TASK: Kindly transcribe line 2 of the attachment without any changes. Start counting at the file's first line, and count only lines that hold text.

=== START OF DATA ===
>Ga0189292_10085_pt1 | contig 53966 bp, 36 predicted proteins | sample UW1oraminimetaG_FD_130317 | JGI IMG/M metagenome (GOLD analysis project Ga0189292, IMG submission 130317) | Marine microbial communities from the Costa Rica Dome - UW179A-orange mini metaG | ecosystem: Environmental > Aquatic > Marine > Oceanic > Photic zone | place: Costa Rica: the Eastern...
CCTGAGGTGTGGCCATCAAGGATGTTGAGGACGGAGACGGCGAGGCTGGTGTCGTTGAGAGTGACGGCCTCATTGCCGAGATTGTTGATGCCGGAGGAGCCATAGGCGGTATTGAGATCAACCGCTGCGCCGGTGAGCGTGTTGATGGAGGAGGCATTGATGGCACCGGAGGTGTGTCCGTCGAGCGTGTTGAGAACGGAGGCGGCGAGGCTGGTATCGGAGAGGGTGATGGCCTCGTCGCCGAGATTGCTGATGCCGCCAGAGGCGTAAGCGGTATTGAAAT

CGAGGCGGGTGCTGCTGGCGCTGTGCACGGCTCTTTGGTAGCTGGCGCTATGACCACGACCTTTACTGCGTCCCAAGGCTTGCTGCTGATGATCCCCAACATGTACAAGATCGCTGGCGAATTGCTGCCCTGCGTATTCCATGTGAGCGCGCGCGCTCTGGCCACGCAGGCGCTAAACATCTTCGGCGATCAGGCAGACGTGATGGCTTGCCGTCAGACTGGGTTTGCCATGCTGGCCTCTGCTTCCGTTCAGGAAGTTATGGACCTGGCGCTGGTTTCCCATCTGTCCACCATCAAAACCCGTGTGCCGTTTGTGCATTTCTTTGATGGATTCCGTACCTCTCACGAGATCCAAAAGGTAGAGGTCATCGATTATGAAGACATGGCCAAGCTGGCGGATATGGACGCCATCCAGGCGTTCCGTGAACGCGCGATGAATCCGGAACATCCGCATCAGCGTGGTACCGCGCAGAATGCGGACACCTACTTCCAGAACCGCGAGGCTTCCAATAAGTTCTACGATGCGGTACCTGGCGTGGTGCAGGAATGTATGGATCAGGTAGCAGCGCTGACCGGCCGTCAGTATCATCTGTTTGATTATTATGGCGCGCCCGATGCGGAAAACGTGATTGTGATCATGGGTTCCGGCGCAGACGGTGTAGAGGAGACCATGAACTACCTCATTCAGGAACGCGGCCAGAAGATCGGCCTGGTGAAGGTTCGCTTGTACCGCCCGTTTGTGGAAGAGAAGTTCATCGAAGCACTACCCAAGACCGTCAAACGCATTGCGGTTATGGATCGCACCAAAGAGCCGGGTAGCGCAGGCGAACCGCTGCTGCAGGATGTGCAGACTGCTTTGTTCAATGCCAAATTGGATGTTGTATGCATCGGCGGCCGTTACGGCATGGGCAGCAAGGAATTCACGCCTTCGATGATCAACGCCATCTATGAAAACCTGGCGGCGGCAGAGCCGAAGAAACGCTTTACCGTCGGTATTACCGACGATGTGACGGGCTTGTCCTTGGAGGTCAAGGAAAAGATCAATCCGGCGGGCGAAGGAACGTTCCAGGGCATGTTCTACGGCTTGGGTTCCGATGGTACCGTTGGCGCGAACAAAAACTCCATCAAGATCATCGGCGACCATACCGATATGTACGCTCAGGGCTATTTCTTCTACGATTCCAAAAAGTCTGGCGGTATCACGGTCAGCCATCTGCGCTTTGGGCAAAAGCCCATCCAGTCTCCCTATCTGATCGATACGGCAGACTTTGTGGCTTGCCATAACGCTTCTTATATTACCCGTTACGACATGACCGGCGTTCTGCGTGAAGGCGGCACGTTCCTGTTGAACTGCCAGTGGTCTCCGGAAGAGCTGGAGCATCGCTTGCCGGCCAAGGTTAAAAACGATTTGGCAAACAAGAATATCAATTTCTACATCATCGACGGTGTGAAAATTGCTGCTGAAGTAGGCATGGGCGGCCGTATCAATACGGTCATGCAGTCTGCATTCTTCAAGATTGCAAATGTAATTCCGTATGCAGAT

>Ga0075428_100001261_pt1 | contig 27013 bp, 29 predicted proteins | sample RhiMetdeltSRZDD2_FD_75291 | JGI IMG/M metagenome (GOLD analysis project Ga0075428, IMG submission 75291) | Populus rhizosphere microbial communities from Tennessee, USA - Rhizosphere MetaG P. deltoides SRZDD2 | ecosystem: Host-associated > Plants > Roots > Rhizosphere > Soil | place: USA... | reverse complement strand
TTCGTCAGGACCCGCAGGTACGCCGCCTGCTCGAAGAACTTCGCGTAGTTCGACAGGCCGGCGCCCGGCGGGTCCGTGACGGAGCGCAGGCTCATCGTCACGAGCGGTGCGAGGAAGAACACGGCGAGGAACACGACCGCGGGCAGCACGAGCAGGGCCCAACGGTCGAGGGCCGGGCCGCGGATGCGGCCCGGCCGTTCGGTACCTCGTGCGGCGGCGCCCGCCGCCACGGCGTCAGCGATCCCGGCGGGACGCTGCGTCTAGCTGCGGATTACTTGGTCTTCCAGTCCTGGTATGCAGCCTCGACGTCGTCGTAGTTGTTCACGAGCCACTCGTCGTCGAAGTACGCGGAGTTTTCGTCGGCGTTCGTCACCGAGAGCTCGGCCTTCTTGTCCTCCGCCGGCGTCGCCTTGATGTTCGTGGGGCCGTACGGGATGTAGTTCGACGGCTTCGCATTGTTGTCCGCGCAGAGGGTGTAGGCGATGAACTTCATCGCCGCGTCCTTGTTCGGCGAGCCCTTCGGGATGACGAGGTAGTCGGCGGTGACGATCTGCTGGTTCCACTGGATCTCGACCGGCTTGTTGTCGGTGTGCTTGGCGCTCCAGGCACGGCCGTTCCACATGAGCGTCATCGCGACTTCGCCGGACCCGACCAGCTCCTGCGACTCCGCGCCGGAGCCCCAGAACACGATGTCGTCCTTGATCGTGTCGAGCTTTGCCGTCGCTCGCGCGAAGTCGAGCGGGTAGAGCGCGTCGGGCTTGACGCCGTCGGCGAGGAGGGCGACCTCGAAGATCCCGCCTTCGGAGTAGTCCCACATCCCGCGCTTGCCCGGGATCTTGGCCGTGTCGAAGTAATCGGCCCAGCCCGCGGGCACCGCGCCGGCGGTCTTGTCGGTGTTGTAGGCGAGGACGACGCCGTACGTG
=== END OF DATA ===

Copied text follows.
CCTGAGGTGTGGCCATCAAGGATGTTGAGGACGGAGACGGCGAGGCTGGTGTCGTTGAGAGTGACGGCCTCATTGCCGAGATTGTTGATGCCGGAGGAGCCATAGGCGGTATTGAGATCAACCGCTGCGCCGGTGAGCGTGTTGATGGAGGAGGCATTGATGGCACCGGAGGTGTGTCCGTCGAGCGTGTTGAGAACGGAGGCGGCGAGGCTGGTATCGGAGAGGGTGATGGCCTCGTCGCCGAGATTGCTGATGCCGCCAGAGGCGTAAGCGGTATTGAAAT